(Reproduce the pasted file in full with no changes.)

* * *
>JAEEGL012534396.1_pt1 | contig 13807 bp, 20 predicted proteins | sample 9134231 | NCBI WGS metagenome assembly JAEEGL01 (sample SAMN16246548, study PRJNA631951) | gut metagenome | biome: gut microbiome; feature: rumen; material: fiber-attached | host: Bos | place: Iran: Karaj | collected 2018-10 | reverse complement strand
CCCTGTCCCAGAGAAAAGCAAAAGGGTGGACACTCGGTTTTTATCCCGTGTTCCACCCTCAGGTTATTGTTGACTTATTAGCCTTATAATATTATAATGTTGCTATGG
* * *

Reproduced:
>JAEEGL012534396.1_pt1 | contig 13807 bp, 20 predicted proteins | sample 9134231 | NCBI WGS metagenome assembly JAEEGL01 (sample SAMN16246548, study PRJNA631951) | gut metagenome | biome: gut microbiome; feature: rumen; material: fiber-attached | host: Bos | place: Iran: Karaj | collected 2018-10 | reverse complement strand
CCCTGTCCCAGAGAAAAGCAAAAGGGTGGACACTCGGTTTTTATCCCGTGTTCCACCCTCAGGTTATTGTTGACTTATTAGCCTTATAATATTATAATGTTGCTATGG